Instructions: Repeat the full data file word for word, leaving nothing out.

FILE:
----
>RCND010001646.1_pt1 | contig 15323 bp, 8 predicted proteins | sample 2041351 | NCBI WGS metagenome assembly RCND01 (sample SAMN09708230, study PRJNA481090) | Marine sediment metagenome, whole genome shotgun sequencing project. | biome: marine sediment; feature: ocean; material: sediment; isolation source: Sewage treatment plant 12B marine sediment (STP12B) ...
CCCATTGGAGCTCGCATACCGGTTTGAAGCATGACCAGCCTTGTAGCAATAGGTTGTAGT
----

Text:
>RCND010001646.1_pt1 | contig 15323 bp, 8 predicted proteins | sample 2041351 | NCBI WGS metagenome assembly RCND01 (sample SAMN09708230, study PRJNA481090) | Marine sediment metagenome, whole genome shotgun sequencing project. | biome: marine sediment; feature: ocean; material: sediment; isolation source: Sewage treatment plant 12B marine sediment (STP12B) ...
CCCATTGGAGCTCGCATACCGGTTTGAAGCATGACCAGCCTTGTAGCAATAGGTTGTAGT